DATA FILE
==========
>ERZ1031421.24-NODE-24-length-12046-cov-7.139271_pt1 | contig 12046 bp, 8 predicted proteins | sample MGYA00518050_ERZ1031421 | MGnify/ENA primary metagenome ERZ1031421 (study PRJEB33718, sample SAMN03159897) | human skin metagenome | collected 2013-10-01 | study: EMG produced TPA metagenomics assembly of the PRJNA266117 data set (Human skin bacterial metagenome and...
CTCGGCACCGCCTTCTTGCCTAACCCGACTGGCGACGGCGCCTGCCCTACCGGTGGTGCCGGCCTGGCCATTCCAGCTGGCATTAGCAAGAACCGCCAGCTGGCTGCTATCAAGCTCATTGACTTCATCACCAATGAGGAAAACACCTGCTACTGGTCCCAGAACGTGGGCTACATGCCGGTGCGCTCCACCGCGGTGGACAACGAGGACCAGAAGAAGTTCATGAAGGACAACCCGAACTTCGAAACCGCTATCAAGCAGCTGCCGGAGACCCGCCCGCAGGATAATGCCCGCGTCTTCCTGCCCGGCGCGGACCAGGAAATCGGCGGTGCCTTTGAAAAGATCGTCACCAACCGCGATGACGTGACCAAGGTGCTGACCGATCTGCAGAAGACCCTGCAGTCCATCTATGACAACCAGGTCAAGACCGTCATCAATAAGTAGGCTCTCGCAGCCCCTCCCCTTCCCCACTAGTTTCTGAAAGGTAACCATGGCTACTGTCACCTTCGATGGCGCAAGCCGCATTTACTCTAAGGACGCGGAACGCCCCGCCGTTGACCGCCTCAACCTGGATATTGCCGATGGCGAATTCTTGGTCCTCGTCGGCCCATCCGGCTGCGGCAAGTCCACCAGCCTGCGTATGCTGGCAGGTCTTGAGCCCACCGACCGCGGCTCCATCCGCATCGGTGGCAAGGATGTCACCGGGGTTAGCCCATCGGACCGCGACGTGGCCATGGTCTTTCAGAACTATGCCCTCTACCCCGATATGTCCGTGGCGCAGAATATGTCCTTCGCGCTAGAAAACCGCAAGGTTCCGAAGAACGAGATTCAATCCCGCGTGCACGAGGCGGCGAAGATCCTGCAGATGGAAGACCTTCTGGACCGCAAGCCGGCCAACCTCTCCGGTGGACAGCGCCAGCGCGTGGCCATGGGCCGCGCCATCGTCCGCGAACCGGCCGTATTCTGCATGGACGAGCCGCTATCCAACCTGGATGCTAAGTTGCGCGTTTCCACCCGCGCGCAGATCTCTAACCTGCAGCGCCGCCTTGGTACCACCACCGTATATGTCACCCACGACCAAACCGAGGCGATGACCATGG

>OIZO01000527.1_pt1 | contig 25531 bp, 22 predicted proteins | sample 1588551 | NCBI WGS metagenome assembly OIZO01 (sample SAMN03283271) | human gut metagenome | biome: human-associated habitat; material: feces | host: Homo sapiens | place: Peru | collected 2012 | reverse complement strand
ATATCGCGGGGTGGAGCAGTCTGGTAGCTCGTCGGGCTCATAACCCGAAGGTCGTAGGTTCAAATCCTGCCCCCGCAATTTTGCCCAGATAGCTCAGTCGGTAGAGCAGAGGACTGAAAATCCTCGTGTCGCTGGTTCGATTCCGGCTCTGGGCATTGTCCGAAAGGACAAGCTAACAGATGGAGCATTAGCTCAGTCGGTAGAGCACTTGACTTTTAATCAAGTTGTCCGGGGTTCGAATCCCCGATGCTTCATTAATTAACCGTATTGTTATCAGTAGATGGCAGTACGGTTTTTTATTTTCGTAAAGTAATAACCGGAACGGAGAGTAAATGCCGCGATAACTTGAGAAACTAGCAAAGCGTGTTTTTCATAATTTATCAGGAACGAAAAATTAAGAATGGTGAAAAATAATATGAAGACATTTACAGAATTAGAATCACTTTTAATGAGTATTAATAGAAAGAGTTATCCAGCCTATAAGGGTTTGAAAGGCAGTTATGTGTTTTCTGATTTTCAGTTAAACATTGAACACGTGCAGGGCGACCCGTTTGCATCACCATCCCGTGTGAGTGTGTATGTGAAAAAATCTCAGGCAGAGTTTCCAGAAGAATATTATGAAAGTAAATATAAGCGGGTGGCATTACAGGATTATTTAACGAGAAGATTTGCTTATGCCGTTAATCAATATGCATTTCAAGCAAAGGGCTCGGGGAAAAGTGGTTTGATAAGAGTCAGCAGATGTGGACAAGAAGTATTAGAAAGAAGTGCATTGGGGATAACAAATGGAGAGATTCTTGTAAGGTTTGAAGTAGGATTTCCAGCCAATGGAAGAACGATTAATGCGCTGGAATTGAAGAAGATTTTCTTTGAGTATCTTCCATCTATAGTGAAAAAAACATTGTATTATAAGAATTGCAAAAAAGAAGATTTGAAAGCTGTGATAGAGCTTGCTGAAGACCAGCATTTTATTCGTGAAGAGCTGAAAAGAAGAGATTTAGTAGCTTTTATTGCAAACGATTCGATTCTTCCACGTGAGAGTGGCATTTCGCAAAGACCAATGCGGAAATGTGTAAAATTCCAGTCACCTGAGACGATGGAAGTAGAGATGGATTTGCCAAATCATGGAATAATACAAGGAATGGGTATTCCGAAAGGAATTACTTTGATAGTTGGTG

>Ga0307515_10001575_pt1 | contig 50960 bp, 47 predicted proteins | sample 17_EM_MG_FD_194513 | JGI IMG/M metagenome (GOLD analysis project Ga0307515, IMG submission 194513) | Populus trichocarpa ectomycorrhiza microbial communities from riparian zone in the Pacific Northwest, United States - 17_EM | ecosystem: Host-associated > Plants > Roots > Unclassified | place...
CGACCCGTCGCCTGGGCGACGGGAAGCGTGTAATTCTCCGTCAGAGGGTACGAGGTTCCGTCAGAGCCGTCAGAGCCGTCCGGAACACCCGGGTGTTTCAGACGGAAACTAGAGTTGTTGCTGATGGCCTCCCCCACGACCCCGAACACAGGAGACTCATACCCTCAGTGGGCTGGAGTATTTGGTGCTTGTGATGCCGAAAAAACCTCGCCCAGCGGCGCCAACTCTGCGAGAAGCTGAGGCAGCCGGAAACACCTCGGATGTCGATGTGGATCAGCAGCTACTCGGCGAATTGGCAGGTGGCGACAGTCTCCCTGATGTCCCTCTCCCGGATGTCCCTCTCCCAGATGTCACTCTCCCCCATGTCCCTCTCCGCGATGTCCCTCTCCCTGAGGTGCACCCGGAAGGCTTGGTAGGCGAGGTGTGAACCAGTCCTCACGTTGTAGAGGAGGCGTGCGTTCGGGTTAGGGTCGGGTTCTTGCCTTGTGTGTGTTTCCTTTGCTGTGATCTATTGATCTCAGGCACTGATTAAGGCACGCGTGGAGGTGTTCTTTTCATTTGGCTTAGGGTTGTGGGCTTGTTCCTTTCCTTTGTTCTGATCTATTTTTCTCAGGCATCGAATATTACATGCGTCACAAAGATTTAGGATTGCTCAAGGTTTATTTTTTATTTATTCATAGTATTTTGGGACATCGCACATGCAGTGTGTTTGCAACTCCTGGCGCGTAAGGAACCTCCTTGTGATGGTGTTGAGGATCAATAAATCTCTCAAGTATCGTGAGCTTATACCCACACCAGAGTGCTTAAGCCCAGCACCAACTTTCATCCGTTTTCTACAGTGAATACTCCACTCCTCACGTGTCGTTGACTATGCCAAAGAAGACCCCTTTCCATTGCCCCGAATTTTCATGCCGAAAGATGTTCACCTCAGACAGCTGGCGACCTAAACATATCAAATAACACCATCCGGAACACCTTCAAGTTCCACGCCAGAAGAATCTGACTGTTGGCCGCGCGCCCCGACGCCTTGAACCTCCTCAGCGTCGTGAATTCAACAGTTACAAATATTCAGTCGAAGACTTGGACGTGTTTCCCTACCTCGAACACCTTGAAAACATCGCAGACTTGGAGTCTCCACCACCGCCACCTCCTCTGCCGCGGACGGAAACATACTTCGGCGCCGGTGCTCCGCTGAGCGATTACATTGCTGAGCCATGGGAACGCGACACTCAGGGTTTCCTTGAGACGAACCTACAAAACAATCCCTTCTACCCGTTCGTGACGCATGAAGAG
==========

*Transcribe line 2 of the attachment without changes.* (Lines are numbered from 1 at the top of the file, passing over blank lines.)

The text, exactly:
CTCGGCACCGCCTTCTTGCCTAACCCGACTGGCGACGGCGCCTGCCCTACCGGTGGTGCCGGCCTGGCCATTCCAGCTGGCATTAGCAAGAACCGCCAGCTGGCTGCTATCAAGCTCATTGACTTCATCACCAATGAGGAAAACACCTGCTACTGGTCCCAGAACGTGGGCTACATGCCGGTGCGCTCCACCGCGGTGGACAACGAGGACCAGAAGAAGTTCATGAAGGACAACCCGAACTTCGAAACCGCTATCAAGCAGCTGCCGGAGACCCGCCCGCAGGATAATGCCCGCGTCTTCCTGCCCGGCGCGGACCAGGAAATCGGCGGTGCCTTTGAAAAGATCGTCACCAACCGCGATGACGTGACCAAGGTGCTGACCGATCTGCAGAAGACCCTGCAGTCCATCTATGACAACCAGGTCAAGACCGTCATCAATAAGTAGGCTCTCGCAGCCCCTCCCCTTCCCCACTAGTTTCTGAAAGGTAACCATGGCTACTGTCACCTTCGATGGCGCAAGCCGCATTTACTCTAAGGACGCGGAACGCCCCGCCGTTGACCGCCTCAACCTGGATATTGCCGATGGCGAATTCTTGGTCCTCGTCGGCCCATCCGGCTGCGGCAAGTCCACCAGCCTGCGTATGCTGGCAGGTCTTGAGCCCACCGACCGCGGCTCCATCCGCATCGGTGGCAAGGATGTCACCGGGGTTAGCCCATCGGACCGCGACGTGGCCATGGTCTTTCAGAACTATGCCCTCTACCCCGATATGTCCGTGGCGCAGAATATGTCCTTCGCGCTAGAAAACCGCAAGGTTCCGAAGAACGAGATTCAATCCCGCGTGCACGAGGCGGCGAAGATCCTGCAGATGGAAGACCTTCTGGACCGCAAGCCGGCCAACCTCTCCGGTGGACAGCGCCAGCGCGTGGCCATGGGCCGCGCCATCGTCCGCGAACCGGCCGTATTCTGCATGGACGAGCCGCTATCCAACCTGGATGCTAAGTTGCGCGTTTCCACCCGCGCGCAGATCTCTAACCTGCAGCGCCGCCTTGGTACCACCACCGTATATGTCACCCACGACCAAACCGAGGCGATGACCATGG